5th Week of Easter
1st Reading: Acts 16:1-10
Paul reached also Derbe and Lystra where there was a disciple named Timothy, the son of a Jewish woman who was a believer, but his father was a Greek. The brothers in Lystra and Iconium spoke highly of him, and Paul wanted him to come along with him. On account of the Jews of that region, Paul had him circumcised, for they all knew that his father was a Greek. As they traveled from city to city, they handed on to the people for observance the decisions reached by the Apostles and presbyters in Jerusalem. Day after day the churches grew stronger in faith and increased in number. They traveled through the Phrygian and Galatian territory because they had been prevented by the Holy Spirit from preaching the message in the province of Asia. When they came to Mysia, they tried to go on into Bithynia, but the Spirit of Jesus did not allow them, so they crossed through Mysia and came down to Troas. During the night Paul had a vision. A Macedonian stood before him and implored him with these words, “Come over to Macedonia and help us.” When he had seen the vision, we sought passage to Macedonia at once, concluding that God had called us to proclaim the Good News to them.
Gospel: Jn 15:18-21
Jesus said to his disciples: “If the world hates you, realize that it hated me first. If you belonged to the world, the world would love its own; but because you do not belong to the world, and I have chosen you out of the world, the world hates you. Remember the word I spoke to you, ‘No slave is greater than his master.’ If they persecuted me, they will also persecute you. If they kept my word, they will also keep yours. And they will do all these things to you on account of my name, because they do not know the one who sent me.”
YOU DO NOT BELONG TO THE WORLD: The nature of our relationship with the world is an important theme in Johannine literature (Jn 15:19; Jn 17:16; 1Jn 2:15). Often this is paraphrased as, you are in the world but not of the world. What does it mean? Take the water lily, for example. The water lily might grow in dirty water; it needs the water, but it will always stand above the water. Actually, the water does not even stick to its flowers and leaves. When the water is one-foot it goes down to one-foot, when the water comes up, the flower too comes up, but it never gets submerged by the water. If it does, it will get rotten. Same with our attitude towards the world. We are invited to stand above it, even if we are in it.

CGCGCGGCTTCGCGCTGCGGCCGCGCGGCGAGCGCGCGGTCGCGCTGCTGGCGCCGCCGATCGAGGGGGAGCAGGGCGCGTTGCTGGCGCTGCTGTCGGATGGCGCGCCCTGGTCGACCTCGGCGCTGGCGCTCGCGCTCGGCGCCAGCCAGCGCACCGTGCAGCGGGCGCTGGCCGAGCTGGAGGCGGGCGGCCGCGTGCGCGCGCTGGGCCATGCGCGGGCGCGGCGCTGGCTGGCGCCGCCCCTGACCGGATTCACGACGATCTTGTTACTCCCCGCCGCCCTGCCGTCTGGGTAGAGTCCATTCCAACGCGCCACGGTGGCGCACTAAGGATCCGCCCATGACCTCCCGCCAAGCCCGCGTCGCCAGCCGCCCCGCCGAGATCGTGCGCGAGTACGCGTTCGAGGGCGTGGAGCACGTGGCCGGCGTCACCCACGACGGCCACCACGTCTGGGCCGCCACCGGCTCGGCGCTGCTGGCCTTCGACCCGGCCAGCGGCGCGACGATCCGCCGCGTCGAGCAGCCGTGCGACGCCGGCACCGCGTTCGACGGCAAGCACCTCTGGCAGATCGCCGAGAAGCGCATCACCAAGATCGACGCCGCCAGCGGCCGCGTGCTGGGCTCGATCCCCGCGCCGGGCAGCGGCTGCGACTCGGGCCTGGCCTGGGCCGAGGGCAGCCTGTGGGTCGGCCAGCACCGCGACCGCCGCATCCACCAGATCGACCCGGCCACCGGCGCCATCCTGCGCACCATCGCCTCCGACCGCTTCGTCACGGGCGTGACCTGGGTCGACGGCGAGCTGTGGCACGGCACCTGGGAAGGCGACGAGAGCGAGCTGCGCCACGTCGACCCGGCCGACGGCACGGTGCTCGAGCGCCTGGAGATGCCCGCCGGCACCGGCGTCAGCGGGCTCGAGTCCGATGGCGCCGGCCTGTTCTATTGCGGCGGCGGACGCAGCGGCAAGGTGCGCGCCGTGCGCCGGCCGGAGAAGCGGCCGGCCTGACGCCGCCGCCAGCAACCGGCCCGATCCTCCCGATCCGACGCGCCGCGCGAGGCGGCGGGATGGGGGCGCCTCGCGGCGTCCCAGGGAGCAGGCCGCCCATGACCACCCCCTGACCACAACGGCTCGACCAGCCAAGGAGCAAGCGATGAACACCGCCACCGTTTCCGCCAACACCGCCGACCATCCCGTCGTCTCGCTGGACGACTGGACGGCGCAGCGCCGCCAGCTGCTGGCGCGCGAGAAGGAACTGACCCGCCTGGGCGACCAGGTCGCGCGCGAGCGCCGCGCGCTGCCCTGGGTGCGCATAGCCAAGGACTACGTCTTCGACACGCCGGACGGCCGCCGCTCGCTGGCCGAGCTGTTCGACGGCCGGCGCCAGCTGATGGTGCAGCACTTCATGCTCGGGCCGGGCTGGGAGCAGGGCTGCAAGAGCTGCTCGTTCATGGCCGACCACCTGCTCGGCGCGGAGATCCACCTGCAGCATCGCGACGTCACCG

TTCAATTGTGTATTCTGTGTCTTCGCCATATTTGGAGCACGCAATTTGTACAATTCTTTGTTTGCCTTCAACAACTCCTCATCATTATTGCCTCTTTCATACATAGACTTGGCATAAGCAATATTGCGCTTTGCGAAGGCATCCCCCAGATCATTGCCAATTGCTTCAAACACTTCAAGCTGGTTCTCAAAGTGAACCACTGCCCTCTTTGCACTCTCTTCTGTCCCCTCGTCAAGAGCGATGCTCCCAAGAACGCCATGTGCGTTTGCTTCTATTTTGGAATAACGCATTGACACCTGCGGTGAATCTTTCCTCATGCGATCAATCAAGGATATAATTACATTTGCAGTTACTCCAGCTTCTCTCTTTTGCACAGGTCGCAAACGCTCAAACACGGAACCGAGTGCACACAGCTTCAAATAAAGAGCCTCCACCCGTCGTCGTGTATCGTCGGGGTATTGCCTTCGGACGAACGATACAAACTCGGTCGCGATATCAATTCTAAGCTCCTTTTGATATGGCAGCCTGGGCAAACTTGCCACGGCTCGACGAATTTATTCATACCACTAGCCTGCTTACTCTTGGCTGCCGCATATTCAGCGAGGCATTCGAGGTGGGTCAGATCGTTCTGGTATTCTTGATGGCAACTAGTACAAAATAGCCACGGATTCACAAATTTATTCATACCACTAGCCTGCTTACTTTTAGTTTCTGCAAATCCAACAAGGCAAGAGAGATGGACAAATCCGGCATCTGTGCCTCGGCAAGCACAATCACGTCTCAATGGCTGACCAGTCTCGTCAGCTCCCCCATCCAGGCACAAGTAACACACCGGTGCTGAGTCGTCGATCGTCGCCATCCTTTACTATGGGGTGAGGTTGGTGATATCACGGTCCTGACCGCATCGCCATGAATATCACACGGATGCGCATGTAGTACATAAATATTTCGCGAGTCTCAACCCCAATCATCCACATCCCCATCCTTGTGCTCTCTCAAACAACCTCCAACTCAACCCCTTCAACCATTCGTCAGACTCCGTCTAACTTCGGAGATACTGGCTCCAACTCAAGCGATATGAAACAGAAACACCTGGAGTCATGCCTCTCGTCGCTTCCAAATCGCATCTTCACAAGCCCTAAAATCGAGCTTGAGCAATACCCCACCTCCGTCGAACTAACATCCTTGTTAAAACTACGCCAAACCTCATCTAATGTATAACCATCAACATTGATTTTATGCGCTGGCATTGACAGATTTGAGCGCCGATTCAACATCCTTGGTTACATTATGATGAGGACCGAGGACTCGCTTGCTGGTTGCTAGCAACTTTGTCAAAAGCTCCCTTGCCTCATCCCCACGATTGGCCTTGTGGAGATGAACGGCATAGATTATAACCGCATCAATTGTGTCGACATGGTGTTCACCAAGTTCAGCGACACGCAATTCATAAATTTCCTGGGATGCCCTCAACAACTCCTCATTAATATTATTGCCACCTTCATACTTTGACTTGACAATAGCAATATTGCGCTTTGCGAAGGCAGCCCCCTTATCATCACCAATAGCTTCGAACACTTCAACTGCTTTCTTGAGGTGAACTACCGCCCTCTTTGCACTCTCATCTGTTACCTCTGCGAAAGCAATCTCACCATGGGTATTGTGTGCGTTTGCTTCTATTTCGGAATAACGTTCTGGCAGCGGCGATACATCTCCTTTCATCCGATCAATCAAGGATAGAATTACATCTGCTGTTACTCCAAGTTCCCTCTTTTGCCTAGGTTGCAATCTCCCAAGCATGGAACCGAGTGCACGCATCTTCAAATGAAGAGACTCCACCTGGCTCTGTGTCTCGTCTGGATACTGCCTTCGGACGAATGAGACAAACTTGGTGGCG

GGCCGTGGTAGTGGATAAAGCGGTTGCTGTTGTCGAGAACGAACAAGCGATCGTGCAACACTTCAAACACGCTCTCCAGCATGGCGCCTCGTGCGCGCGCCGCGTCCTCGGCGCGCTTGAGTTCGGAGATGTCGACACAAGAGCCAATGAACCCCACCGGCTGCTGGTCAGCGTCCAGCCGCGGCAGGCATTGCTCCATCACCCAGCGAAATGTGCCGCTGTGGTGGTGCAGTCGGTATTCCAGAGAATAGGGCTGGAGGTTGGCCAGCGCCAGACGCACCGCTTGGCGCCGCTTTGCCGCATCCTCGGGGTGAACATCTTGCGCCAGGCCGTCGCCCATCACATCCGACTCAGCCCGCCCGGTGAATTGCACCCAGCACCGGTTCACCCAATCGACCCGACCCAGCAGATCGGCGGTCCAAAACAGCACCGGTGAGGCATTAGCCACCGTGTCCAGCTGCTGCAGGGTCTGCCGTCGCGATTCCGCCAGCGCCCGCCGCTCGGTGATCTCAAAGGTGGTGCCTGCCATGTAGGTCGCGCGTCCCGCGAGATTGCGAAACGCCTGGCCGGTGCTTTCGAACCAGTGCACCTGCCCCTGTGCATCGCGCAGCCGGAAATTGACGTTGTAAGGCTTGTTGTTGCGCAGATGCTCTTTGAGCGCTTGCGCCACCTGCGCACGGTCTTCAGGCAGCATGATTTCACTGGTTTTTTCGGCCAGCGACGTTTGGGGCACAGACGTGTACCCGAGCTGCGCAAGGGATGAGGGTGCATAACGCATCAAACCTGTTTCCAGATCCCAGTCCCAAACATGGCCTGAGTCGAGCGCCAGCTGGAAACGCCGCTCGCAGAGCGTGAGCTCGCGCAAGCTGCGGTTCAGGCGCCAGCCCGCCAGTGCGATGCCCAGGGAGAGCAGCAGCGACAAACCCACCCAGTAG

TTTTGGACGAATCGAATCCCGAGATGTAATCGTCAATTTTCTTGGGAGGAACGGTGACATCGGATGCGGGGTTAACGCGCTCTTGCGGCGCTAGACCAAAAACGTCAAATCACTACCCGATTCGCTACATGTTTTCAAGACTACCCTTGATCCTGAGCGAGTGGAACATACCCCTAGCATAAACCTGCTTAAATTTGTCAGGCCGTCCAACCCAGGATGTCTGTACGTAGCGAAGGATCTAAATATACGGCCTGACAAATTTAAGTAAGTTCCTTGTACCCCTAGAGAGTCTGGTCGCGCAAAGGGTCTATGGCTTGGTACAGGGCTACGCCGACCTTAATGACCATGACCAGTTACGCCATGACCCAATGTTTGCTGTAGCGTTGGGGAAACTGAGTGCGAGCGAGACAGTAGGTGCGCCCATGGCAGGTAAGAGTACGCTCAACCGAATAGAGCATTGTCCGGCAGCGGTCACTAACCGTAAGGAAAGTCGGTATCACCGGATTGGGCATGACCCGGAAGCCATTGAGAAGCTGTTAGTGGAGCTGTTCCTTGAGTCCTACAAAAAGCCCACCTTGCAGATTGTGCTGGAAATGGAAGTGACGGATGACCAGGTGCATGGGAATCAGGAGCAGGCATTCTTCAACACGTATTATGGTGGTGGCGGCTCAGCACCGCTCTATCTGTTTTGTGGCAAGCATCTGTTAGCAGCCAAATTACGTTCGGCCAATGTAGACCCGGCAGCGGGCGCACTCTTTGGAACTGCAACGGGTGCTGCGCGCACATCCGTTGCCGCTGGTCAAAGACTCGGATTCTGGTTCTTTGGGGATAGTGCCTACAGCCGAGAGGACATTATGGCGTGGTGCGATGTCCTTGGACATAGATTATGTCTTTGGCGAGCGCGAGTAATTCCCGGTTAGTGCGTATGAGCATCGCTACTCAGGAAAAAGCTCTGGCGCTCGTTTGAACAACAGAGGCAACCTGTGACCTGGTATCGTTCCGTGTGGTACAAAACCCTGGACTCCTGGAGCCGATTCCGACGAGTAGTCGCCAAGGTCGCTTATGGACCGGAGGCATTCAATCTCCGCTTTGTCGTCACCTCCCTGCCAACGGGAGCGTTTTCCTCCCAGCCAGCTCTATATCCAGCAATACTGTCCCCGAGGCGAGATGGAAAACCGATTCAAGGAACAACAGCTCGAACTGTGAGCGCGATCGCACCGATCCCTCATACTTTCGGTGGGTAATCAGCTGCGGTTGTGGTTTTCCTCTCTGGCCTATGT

Prayer: Lord, help me have my feet firm on the earth and my eyes fixed on heaven.
WITH HIM TILL THE LAST CONSEQUENCE: Jesus called us to be with him (cf. Mk 3:14). He is the school where we learn life and build up our faith; He is also our own destiny. He calls us friends to be with him every moment of our lives, just as in a conjugal relationship – in health and sickness, in richness and poverty, in good times and bad times. Tribulations are the proofs of such an intimate communion: “the one who holds out to the end will be saved” (Mt 24:13). Persecution and difficulties in our journey of faith, both personally and as community do not mean that we are failing; they rather point out that we are being faithful to Jesus and his Gospel of justice and peace. There might be more tranquility by conforming ourselves to the criteria of the world but there is more joy in living the Gospel in radically.